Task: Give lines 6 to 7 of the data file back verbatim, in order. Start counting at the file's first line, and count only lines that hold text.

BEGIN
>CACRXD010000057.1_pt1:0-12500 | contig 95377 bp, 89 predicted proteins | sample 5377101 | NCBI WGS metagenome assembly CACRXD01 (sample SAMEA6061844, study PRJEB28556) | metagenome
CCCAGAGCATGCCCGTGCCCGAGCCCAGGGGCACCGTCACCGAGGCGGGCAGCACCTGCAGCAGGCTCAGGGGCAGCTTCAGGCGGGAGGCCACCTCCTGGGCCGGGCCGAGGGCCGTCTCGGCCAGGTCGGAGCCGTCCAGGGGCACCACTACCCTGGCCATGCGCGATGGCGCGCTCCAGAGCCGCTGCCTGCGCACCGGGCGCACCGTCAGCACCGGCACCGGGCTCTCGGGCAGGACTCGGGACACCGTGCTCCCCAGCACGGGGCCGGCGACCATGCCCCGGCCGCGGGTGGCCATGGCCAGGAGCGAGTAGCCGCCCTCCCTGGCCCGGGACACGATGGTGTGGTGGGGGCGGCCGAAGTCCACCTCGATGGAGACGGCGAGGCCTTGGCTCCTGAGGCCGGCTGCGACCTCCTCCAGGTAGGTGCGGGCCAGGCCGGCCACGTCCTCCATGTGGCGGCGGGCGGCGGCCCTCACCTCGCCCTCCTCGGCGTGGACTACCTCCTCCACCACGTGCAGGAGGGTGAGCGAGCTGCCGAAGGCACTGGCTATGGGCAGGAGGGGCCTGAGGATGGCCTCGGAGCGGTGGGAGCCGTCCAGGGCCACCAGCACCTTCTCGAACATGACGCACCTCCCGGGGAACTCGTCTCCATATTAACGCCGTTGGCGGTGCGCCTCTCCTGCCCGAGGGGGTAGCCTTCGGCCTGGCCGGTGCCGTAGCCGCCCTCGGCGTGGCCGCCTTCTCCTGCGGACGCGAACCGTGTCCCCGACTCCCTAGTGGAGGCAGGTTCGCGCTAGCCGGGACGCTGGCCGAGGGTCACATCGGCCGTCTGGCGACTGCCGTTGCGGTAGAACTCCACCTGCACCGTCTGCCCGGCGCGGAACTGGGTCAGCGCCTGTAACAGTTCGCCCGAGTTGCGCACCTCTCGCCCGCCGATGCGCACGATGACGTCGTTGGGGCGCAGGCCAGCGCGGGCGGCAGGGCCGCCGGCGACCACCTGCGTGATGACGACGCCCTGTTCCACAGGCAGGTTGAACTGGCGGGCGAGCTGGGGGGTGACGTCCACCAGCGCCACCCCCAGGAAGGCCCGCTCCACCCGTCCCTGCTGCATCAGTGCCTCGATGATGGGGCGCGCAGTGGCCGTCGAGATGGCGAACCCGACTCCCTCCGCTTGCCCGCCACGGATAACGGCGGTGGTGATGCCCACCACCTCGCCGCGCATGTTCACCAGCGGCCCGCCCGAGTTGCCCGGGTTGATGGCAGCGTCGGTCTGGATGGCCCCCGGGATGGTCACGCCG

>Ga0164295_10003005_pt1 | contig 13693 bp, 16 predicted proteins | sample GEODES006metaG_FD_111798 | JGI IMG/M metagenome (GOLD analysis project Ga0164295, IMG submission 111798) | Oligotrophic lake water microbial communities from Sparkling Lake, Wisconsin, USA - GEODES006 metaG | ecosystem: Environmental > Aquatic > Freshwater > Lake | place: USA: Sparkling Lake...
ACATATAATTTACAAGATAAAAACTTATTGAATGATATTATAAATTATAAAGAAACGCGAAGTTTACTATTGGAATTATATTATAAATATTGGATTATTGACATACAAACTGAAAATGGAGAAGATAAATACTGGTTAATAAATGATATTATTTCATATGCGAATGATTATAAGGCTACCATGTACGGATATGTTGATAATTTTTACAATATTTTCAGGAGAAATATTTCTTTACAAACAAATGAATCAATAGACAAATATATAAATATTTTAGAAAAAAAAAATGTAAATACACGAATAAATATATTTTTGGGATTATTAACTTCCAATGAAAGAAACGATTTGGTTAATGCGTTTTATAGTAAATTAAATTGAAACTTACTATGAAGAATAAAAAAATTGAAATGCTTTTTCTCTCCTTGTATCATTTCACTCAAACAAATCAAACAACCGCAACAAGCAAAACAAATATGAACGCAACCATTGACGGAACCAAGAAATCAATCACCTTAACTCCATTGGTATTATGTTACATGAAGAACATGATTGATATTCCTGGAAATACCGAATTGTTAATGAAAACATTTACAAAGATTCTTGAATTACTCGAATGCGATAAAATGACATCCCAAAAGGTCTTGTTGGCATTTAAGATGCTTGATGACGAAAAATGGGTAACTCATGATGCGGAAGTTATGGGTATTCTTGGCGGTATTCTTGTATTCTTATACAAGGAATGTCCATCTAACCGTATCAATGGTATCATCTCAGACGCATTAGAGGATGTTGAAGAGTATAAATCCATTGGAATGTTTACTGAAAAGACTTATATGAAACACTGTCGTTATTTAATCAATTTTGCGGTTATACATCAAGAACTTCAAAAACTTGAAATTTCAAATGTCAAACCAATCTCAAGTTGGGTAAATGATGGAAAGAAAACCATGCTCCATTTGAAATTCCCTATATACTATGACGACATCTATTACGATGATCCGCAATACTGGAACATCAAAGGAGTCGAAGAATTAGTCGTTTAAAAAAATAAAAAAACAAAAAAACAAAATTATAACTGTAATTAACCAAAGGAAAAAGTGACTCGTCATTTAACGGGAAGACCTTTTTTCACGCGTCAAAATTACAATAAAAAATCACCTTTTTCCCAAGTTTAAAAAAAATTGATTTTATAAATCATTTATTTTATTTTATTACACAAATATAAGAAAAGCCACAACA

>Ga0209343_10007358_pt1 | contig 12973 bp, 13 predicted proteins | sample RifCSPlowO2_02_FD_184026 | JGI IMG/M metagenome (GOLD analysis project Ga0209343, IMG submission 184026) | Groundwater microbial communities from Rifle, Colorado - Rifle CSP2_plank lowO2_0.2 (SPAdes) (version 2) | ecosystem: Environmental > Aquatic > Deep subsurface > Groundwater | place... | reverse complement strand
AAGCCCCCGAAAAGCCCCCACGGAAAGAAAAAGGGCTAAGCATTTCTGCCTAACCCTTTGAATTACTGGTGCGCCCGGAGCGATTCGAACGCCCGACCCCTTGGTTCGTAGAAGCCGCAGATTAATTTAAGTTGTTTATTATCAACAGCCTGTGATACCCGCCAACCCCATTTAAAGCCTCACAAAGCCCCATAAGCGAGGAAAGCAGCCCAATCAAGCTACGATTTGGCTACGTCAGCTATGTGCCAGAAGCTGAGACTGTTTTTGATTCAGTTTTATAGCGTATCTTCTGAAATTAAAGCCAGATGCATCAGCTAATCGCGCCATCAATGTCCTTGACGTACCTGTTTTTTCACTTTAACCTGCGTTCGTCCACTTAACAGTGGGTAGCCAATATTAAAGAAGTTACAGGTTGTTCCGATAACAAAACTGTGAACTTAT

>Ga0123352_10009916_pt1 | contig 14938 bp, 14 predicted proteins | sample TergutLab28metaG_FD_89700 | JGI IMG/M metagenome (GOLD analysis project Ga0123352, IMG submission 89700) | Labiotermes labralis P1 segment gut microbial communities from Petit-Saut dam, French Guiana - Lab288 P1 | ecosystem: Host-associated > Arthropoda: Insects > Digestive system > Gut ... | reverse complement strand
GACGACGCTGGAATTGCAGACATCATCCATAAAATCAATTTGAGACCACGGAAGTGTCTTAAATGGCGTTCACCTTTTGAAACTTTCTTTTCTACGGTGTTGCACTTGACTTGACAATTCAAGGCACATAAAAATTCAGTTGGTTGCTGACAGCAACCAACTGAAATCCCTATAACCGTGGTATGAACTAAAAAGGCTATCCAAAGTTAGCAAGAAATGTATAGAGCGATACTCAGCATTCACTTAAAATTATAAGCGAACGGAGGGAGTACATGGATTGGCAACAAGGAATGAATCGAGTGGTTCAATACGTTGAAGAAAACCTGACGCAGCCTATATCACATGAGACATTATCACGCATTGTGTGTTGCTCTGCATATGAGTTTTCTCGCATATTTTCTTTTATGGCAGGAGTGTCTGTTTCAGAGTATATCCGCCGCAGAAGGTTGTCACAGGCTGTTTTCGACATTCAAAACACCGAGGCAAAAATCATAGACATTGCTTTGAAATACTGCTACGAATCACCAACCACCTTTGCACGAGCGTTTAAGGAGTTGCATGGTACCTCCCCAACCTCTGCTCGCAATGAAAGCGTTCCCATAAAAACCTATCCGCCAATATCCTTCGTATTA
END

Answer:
AAGCCCCCGAAAAGCCCCCACGGAAAGAAAAAGGGCTAAGCATTTCTGCCTAACCCTTTGAATTACTGGTGCGCCCGGAGCGATTCGAACGCCCGACCCCTTGGTTCGTAGAAGCCGCAGATTAATTTAAGTTGTTTATTATCAACAGCCTGTGATACCCGCCAACCCCATTTAAAGCCTCACAAAGCCCCATAAGCGAGGAAAGCAGCCCAATCAAGCTACGATTTGGCTACGTCAGCTATGTGCCAGAAGCTGAGACTGTTTTTGATTCAGTTTTATAGCGTATCTTCTGAAATTAAAGCCAGATGCATCAGCTAATCGCGCCATCAATGTCCTTGACGTACCTGTTTTTTCACTTTAACCTGCGTTCGTCCACTTAACAGTGGGTAGCCAATATTAAAGAAGTTACAGGTTGTTCCGATAACAAAACTGTGAACTTAT

>Ga0123352_10009916_pt1 | contig 14938 bp, 14 predicted proteins | sample TergutLab28metaG_FD_89700 | JGI IMG/M metagenome (GOLD analysis project Ga0123352, IMG submission 89700) | Labiotermes labralis P1 segment gut microbial communities from Petit-Saut dam, French Guiana - Lab288 P1 | ecosystem: Host-associated > Arthropoda: Insects > Digestive system > Gut ... | reverse complement strand